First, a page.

A data-driven approach to meeting business objectives.
Organizations capture and calculate hundreds of metrics, and spend thousands of hours producing reports that serve only to confuse, overwhelm, and paralyze the decision making process. The following guidelines were created to help businesses identify the metrics that matter, ensure they’re linked to business needs, and produce reporting that drives action.
Step 1: Create a True Value Proposition
This isn’t the loose, marketing-speak value proposition that would go into a slide presentation. At its core, it’s simply why your customers would choose you – why they’d buy your product, subscribe to your service, or even use a feature on your website. Take the time to develop more than a superficial understanding of this, otherwise, everything else in the framework will suffer.
Step 2: Identify Hypotheses & Questions
Nothing ever gets built with perfect, complete knowledge. You probably needed to make some assumptions and predictions about your value proposition that allowed you to proceed to Step 2. Identify them so they can be validated or rejected and you don’t continue to make decisions based on inaccurate assumptions.
Step 3: Identify Decisions that Need to be Made
If you’ve ever looked at a report or analysis and thought, “What am I supposed to take from this?”, there’s a good chance this step was omitted. Step 3 is the “Why?” to support Step 2’s “What?”
Also, be aware that there may be decisions that aren’t connected to Step 2 that you need to include here – bigger strategic decisions like mothballing a product, pivoting away from a customer segment, or making adjustments to a product/service price. As a way to box these, try to think of them as decisions for now (within 30 days), next (60 days), and later (90+ days).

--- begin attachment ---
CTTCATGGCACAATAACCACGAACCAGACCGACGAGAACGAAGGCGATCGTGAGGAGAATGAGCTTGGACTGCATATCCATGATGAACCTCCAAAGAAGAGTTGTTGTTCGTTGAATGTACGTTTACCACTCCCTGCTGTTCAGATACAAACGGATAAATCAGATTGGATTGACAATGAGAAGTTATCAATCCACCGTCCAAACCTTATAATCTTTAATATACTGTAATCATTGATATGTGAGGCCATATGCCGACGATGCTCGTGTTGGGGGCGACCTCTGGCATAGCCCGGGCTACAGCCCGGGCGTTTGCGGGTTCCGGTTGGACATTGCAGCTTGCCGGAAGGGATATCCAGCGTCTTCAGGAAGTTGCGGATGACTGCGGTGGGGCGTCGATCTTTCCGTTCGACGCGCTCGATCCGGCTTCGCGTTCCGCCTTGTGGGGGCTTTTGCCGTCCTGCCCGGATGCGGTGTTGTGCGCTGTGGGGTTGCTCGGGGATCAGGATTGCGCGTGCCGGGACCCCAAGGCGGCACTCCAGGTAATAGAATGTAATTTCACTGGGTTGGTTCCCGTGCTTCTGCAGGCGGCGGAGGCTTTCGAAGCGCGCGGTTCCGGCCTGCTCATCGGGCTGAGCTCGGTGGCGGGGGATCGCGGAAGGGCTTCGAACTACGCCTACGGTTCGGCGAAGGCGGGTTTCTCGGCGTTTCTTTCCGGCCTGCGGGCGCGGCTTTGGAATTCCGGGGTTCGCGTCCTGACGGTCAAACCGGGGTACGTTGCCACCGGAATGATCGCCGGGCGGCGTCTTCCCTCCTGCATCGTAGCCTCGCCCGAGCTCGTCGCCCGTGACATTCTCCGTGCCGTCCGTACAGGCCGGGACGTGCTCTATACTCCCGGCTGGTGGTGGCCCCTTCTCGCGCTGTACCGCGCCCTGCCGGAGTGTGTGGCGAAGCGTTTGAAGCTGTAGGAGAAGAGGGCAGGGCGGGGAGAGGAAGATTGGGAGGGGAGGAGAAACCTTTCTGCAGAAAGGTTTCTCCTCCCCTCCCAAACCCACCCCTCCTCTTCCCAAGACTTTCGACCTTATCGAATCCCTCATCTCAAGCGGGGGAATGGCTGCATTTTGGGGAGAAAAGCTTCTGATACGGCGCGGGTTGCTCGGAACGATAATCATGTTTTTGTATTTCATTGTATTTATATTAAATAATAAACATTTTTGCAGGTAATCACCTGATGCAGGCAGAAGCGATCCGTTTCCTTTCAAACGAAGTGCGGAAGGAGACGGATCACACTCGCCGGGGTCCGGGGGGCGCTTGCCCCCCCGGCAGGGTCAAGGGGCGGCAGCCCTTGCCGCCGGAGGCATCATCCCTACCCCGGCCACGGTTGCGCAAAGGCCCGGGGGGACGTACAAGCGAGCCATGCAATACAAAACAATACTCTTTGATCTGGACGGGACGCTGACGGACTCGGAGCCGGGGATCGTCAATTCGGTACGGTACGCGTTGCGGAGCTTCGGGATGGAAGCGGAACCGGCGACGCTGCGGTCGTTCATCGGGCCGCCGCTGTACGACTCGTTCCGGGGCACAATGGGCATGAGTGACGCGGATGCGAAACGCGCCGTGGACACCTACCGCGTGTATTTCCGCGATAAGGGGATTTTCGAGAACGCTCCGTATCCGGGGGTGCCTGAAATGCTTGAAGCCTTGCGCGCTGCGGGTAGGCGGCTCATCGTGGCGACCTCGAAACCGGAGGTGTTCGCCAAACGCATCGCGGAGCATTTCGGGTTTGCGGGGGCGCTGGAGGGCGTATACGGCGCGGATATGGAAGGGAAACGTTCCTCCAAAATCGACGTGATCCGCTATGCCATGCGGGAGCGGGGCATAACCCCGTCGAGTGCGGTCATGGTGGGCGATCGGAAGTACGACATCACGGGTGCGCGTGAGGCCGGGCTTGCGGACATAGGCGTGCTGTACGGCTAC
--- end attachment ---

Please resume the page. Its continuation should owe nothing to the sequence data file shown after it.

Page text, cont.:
Step 4: Draw Connections to Your KPIs & Metrics
This step is critical because it ties together the previous three steps and starts to pivot into facts. It's also, unfortunately, where people often start the process of “measurement.” Resist this urge and your patience and discipline will be rewarded.
Creating solid, documented linkages between the previous steps and specific metrics is a strong way to ensure that rogue metrics don’t sneak into your work. As a starting point, ask a business analyst for their favorite requirements documentation template or process.
Step 5: Sourcing Your Data
If you haven't made friends with a data architect or business analyst, now’s the time to do it. You’re going to need some help finding all the systems, tables, and sources for the data that’s required to create those KPIs. Given that most businesses have poor documentation, this could require some detective work.
Still, finding the source is only half the battle. Organizations need to evaluate it and see if it’s the right data to answer the business question and impact decisions.
Step 6: Structuring Your Data
When you combine multiple data sources, opportunities for data to be duplicated or mislabeled inevitably arise. And if your organization is like most others, it's unlikely your data is so clean and orderly that you can write a quick query, drop the data you need into your favorite visualization tool, and start cranking out reports and analysis. Enter data structuring – the process of cleaning, formatting, organizing, and preparing your data to be used for analysis.
Partnering with your new friend the data architect is a great way to ensure you can bring all the disparate data together, transformed and aggregated as necessary, ready for developers to work with quickly.
Step 7: Build Reports & Assets
Build out sample reports and mock-ups and share them with stakeholders to review and iterate from. Despite all the work in previous steps, there will still be iterations needed in this phase, but they should be manageable and related to interpretation, not the fundamentals. And even though reporting/metrics are often the deliverables, this process applies to model development, analysis, segmentation, or any activity that’s data-driven.
Check out the full white paper to learn the key questions you should be asking during each step.